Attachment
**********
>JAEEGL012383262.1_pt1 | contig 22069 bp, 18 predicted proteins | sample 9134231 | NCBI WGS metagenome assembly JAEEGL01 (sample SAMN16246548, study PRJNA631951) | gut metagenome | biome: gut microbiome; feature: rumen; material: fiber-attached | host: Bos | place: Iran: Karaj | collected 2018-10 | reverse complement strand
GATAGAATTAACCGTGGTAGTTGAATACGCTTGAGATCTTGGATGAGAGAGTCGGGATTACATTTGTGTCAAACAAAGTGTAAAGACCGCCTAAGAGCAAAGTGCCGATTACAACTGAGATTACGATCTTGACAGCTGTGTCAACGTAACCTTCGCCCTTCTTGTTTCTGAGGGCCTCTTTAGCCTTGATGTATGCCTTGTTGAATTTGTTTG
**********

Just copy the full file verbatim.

>JAEEGL012383262.1_pt1 | contig 22069 bp, 18 predicted proteins | sample 9134231 | NCBI WGS metagenome assembly JAEEGL01 (sample SAMN16246548, study PRJNA631951) | gut metagenome | biome: gut microbiome; feature: rumen; material: fiber-attached | host: Bos | place: Iran: Karaj | collected 2018-10 | reverse complement strand
GATAGAATTAACCGTGGTAGTTGAATACGCTTGAGATCTTGGATGAGAGAGTCGGGATTACATTTGTGTCAAACAAAGTGTAAAGACCGCCTAAGAGCAAAGTGCCGATTACAACTGAGATTACGATCTTGACAGCTGTGTCAACGTAACCTTCGCCCTTCTTGTTTCTGAGGGCCTCTTTAGCCTTGATGTATGCCTTGTTGAATTTGTTTG